Day: "Global issues like poverty, the environment and just community will be increasingly important as our world gets smaller and we actually have new ways of expressing our commitment to Christ."
Cameron Roxburgh, founding pastor of the multi-site Southside Community Church in British Columbia: "Social issues, justice issues are crucial. Issues of sexual purity will continue to be important, but so will issues of generosity, simplicity, community and the stewardship of creation."
Harris: "I think poverty and inequality are the biggest moral issues facing Canadian Christians."
Veteran Christian journalist and political observer Lloyd Mackey: "I believe that health, environmental and economic issues will come to take on moral perspectives, as the church develops biblical and theological perspectives in this area."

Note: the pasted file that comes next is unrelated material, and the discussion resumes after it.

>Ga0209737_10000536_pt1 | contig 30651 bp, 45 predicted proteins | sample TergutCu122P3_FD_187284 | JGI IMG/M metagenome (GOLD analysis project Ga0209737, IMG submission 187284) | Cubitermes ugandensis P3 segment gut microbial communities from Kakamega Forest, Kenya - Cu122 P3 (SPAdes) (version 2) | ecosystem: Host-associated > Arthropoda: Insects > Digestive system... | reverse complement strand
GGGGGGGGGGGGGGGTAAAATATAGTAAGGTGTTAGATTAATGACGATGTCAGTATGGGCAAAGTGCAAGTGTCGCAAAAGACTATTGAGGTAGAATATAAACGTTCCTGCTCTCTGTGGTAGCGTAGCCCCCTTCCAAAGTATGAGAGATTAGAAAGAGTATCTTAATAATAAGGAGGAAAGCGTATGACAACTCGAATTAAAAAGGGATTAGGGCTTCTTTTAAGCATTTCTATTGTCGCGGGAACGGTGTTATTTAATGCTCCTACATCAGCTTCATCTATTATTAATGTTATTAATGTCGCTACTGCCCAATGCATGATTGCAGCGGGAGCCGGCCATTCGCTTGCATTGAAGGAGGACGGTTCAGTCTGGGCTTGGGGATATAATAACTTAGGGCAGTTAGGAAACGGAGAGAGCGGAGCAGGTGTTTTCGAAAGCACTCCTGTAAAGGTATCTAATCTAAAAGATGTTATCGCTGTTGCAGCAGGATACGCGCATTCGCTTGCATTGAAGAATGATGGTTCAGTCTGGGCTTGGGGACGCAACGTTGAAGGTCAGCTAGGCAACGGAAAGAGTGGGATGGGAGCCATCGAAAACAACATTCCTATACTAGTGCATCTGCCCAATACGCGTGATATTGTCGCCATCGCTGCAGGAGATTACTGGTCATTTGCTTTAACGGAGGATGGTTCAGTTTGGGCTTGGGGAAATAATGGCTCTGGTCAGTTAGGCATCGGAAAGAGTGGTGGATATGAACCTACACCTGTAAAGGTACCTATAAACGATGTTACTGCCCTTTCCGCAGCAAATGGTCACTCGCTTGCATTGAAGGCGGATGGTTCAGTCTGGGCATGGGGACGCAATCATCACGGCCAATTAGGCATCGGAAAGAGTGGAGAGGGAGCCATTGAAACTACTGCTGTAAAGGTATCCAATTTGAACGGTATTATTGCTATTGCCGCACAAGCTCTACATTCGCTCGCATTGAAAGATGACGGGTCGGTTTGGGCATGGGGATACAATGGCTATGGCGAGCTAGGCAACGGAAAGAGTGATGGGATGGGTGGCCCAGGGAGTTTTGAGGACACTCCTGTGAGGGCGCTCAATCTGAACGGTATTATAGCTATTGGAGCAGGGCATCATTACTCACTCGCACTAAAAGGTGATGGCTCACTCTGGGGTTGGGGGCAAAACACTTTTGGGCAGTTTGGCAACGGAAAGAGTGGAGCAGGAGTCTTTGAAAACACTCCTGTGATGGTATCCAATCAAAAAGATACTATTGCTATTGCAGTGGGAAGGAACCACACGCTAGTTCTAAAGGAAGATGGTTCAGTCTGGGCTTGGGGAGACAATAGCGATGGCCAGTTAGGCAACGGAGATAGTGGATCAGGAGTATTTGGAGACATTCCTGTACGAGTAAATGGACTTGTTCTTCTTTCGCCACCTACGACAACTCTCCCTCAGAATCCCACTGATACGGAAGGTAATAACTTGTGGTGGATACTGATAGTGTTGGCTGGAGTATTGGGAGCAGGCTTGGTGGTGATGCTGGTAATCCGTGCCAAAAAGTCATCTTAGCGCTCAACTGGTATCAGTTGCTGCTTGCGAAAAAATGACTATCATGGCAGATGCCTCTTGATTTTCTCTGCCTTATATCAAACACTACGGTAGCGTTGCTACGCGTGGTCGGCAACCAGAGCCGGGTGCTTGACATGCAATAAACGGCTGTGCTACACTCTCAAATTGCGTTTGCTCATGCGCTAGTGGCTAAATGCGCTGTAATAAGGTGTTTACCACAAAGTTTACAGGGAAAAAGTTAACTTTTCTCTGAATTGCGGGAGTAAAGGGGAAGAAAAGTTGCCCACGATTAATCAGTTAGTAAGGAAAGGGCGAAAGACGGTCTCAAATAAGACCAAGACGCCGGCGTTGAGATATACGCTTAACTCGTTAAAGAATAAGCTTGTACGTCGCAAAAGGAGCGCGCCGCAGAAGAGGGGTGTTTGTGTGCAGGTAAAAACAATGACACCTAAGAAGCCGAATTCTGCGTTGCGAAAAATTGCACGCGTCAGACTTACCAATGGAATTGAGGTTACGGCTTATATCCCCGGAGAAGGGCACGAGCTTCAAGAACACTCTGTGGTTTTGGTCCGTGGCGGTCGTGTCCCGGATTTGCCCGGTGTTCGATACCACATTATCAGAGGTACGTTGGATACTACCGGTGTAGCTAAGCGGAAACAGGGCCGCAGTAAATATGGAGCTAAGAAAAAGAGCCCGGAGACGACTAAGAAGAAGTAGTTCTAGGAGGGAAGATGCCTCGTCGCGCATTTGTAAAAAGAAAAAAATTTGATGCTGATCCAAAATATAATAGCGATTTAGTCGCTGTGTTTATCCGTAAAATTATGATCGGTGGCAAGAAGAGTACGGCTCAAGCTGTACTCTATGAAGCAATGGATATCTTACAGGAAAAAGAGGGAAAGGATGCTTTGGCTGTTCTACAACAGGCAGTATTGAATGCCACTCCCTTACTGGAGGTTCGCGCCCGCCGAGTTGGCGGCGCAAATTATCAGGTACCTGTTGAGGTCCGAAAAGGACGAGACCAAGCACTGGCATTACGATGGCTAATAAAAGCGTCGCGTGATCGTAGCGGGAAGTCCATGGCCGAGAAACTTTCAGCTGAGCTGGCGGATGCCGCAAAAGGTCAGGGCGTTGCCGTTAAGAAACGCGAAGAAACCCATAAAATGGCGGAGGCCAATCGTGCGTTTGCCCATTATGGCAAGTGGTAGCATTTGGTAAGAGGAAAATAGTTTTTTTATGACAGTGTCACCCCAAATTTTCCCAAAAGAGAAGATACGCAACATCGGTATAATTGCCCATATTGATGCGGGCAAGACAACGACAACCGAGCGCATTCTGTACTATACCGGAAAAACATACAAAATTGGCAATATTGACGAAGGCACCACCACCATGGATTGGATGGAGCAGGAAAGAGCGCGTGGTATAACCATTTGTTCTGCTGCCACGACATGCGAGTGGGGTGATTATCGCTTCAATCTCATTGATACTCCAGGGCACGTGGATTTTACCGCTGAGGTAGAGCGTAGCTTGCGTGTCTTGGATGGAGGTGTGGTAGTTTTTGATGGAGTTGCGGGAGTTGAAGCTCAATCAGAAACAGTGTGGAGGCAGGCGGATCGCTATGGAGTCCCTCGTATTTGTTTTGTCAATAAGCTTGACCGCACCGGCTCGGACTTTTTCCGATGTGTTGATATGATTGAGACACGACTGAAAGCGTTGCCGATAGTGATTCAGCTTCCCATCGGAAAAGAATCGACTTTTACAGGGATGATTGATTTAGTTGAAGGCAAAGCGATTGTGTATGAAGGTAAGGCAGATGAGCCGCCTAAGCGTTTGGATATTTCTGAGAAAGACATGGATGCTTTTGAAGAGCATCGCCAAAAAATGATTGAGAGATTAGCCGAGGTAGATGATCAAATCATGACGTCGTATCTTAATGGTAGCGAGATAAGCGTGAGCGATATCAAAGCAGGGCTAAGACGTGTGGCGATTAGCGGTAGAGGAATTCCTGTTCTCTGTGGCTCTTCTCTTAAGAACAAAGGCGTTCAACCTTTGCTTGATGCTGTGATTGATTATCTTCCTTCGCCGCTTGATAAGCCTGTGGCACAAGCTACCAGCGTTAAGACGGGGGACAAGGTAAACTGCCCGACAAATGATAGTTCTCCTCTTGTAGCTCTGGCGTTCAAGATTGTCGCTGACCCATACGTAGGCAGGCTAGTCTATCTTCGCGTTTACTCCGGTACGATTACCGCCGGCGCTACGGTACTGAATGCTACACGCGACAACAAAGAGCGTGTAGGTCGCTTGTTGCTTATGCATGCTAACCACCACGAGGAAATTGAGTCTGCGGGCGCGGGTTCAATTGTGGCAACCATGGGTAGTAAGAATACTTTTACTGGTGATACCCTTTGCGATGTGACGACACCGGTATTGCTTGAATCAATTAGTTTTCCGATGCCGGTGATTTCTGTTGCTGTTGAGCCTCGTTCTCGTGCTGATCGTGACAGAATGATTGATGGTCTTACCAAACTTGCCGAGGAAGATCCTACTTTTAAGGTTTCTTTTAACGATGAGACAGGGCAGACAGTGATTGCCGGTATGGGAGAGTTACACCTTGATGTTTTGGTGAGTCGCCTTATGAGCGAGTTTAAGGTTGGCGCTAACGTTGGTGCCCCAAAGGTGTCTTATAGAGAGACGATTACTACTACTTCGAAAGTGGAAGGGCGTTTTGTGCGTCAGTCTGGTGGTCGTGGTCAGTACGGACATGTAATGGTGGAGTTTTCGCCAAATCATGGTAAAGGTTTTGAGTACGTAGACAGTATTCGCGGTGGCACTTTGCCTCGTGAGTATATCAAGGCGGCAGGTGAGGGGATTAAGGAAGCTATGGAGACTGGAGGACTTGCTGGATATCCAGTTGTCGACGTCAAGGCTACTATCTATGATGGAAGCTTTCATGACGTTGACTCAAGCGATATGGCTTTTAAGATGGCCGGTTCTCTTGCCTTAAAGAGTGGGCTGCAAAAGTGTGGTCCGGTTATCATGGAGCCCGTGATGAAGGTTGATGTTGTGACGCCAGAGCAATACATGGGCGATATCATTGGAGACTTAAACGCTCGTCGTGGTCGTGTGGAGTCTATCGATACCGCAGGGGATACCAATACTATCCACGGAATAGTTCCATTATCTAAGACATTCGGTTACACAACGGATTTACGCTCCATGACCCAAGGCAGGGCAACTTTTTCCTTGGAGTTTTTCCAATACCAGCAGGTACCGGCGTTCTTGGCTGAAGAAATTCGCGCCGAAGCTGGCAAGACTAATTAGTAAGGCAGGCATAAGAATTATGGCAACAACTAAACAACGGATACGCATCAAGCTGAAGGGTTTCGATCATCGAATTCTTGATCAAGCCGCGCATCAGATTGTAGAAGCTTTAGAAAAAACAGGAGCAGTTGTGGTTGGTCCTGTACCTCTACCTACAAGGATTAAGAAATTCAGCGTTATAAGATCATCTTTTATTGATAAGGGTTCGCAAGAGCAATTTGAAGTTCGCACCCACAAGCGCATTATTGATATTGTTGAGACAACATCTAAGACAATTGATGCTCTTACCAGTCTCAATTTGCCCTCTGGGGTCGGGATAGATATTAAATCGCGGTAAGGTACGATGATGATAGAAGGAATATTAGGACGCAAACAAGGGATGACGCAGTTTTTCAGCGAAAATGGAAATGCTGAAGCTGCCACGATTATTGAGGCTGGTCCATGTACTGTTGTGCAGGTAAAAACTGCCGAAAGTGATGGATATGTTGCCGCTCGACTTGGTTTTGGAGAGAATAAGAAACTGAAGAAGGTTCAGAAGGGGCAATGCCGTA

Cryer: "Key issues will include euthanasia, religious freedom, poverty and homelessness . . . There is also a growing interest among evangelicals regarding creation care and environmental stewardship.
Redekop: "Evangelical churches need to take a much stronger leadership role in addressing social and community ills without reducing their emphasis on soul salvation as a primary agenda. Christian churches today must stand strong in defence of basic Biblical morality, especially as it concerns marriage and the family. At the same time, the Christian church must address serious moral issues concerning greed, materialism, individualism and hedonism as Jesus also did. . . . Many churches are doing good work in addressing these issues in both practical and theological ways."
Bowler agreed: "We are not noticeable at a provincial or national level but on a micro scale Canadian Christians continue to do wonderful work with the destitute, lonely and lost. If such workers were raptured away tomorrow, the inner city would notice the absence long before the media or politicians."